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  1. #51
    Armchair Explorer Doctor Anaximander's Avatar
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    Quote Originally Posted by Lark View Post
    I tend to find a lot of those books to be pretty similar, publishing houses have different formats and that they recycle and commission, or so it seems. A lot of books on various non-fiction topics seem like collections of journalistic research, they really, really vary in terms of how well the narrative flows as well.
    yeah, I don't see the value in dropping 10 to 20 bucks on those types of books when a lot of it is recycled wisdom from classic writings like Plato, Lao Tzu, the Stoics, etc.

    If I see something like that for 1 or 2 dollars in a thrift store then I might pick it up.

    I remember when The Secret was the flavor of the year, everyone was buying it, and then there was some self-help/actualization guru, I wish I could remember his name, but he was on a PBS special several years back and a lot of his words sounded like things I'd read in old philosophy and eastern religion books, only repackaged for a new audience. But you'd think these writers were offering new insights based on how people talked up their books.

    I'm not saying these sorts of things don't have some value, just that it's often recycled wisdom for a new market.

  2. #52
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    Quote Originally Posted by asynartetic View Post
    yeah, I don't see the value in dropping 10 to 20 bucks on those types of books when a lot of it is recycled wisdom from classic writings like Plato, Lao Tzu, the Stoics, etc.

    If I see something like that for 1 or 2 dollars in a thrift store then I might pick it up.

    I remember when The Secret was the flavor of the year, everyone was buying it, and then there was some self-help/actualization guru, I wish I could remember his name, but he was on a PBS special several years back and a lot of his words sounded like things I'd read in old philosophy and eastern religion books, only repackaged for a new audience. But you'd think these writers were offering new insights based on how people talked up their books.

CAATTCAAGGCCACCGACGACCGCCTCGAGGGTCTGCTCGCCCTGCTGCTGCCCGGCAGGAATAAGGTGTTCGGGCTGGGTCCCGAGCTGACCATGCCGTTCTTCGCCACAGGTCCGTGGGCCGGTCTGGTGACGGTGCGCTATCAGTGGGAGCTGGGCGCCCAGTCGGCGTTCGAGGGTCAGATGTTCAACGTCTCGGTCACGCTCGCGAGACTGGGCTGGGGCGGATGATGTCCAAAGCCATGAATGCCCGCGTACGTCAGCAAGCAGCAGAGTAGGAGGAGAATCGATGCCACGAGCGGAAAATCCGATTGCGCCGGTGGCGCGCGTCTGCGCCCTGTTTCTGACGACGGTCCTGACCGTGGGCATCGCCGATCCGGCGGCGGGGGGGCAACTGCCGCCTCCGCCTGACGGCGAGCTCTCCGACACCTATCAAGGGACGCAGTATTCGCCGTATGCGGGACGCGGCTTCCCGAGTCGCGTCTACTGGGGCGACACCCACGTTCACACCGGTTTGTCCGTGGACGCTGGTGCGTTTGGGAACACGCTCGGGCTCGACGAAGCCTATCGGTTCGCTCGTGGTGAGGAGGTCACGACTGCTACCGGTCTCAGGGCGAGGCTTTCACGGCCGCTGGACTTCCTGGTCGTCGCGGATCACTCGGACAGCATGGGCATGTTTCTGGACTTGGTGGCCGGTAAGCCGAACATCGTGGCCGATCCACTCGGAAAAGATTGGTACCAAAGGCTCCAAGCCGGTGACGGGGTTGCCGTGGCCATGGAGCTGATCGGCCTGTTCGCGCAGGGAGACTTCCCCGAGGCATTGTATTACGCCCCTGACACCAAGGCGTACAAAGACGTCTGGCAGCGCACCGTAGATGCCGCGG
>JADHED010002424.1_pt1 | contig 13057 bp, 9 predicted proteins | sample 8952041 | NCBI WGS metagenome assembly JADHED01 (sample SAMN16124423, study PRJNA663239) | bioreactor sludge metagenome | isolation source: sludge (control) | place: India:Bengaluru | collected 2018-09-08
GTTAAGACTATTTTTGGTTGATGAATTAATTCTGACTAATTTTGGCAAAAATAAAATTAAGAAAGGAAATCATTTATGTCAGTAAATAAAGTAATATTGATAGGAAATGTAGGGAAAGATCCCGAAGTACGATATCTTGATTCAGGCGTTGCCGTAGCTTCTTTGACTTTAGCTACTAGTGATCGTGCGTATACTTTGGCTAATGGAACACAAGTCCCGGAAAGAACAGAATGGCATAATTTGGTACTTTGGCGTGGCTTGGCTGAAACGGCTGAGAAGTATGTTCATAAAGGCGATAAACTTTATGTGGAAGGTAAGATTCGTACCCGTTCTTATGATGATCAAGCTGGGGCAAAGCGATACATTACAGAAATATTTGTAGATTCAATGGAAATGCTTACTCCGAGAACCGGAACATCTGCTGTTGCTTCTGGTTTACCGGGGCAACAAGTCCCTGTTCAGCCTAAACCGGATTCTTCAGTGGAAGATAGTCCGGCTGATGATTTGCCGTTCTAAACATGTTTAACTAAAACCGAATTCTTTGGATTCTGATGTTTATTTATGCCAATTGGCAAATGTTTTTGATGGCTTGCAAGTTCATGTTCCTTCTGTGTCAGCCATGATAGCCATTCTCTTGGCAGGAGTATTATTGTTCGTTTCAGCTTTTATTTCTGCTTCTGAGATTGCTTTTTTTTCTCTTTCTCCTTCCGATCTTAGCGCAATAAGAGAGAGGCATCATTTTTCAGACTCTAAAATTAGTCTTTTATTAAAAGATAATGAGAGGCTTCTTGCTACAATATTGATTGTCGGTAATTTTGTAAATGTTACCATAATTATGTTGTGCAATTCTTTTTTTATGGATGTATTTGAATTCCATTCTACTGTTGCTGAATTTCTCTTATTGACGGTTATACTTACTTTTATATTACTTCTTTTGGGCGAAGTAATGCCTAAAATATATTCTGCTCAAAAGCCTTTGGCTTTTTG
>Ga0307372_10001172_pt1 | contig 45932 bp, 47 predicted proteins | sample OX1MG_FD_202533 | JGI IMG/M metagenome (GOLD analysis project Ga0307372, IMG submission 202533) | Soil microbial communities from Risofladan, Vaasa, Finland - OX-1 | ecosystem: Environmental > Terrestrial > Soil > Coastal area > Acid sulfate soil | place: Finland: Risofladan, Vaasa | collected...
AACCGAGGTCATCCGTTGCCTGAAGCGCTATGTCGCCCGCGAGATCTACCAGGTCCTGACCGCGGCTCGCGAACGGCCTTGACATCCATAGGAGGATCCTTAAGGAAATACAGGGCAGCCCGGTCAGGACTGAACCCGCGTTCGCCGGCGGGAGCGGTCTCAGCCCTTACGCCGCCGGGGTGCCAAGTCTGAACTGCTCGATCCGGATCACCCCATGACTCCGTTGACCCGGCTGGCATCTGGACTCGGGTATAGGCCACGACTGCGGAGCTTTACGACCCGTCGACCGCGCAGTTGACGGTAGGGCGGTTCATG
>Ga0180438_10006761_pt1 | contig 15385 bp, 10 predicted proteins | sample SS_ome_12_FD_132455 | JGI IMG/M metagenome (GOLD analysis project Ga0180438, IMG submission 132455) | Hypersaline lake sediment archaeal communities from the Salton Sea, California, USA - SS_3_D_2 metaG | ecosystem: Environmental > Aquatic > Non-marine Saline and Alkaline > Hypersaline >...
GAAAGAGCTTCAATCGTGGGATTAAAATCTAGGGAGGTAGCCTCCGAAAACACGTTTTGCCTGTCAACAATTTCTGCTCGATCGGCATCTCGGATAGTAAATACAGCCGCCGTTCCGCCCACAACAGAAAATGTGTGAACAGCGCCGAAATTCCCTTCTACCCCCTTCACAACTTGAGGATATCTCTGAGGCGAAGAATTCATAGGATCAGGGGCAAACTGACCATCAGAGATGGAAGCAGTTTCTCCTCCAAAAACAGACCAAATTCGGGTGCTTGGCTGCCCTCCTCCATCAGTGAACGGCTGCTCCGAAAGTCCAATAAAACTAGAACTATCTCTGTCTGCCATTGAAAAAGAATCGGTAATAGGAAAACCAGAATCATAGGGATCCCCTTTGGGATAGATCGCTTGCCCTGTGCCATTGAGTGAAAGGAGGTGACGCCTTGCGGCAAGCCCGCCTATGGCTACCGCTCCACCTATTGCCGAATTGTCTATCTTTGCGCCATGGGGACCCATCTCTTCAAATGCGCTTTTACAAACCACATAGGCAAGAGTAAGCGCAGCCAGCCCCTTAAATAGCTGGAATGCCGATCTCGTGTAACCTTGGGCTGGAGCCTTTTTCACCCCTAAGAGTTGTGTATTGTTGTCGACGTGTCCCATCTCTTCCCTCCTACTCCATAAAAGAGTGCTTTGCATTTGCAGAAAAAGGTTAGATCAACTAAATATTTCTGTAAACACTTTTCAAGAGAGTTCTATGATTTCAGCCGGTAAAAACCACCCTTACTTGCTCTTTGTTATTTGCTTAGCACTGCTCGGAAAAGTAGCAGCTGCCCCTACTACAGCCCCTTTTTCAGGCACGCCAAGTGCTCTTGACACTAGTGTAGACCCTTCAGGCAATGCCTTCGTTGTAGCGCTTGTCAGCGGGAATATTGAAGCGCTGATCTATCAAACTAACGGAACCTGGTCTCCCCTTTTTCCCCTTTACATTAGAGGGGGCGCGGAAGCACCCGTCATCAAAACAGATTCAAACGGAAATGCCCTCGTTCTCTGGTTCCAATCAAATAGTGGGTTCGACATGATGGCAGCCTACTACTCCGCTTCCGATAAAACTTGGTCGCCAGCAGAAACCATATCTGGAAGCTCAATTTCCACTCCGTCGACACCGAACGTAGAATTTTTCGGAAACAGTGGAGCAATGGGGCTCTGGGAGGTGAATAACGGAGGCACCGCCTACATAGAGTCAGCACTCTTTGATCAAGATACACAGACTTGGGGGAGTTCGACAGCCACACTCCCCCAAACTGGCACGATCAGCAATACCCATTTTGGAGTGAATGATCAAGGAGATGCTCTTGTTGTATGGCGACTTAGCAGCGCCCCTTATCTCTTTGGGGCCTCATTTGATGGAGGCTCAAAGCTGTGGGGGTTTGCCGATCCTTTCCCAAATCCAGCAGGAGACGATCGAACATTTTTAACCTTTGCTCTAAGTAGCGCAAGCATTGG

I'm not saying these sorts of things don't have some value, just that it's often recycled wisdom for a new market.
    My pet peeve is paying for and reading content which I think is probably recycled from free sources or journalism online. Like if you read books and you know about as much or learn about as much as you would have spending two or three hours reading wikis, its been a waste of both time and money.

    If some book or author is "on fire" nothing surer than you'll find it in the thrift store or in the bargain bin soon enough, I'm usually happy to wait until then.

    The Secret I actually hate, I read the original source for much of that mumbo jumbo and I couldnt believe it, I was shocked that lots of individuals were like quick to jump on trendy, atheist, religion damning bandwagons but couldnt see that things like The Secret, Power of Attraction, Cosmic Ordering etc. are even worse, even more mumbo jumbo and superstitious than the more prosaic religions they'd so readily poured scorn on.

    I thought Alan Watts was totally one of the second hand dealers in ideas but there are others, I dont like how some authors target younger well meaning readers with over complex and impenetrable texts to shift books, Marcuse was like that.
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  3. #53
    ƃuıǝǝs | seeing Snow as White's Avatar
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    that voice :/

    They need to dub over him with like hmm, James Earl Jones.

    Quote Originally Posted by Spectre View Post
    I have just started reading Jordan Peterson's book, "12 rules for life - An antidote to chaos".

    In the book he presents 12 rules as follows.

    Rule 1 Stand up straight with your shoulders back

    Rule 2 Treat yourself like you would someone you are responsible for helping

    Rule 3 Make friends with people who want the best for you

    Rule 4 Compare yourself with who you were yesterday, not with who someone else is today

    Rule 5 Do not let your children do anything that makes you dislike them

    Rule 6 Set your house in perfect order before you criticise the world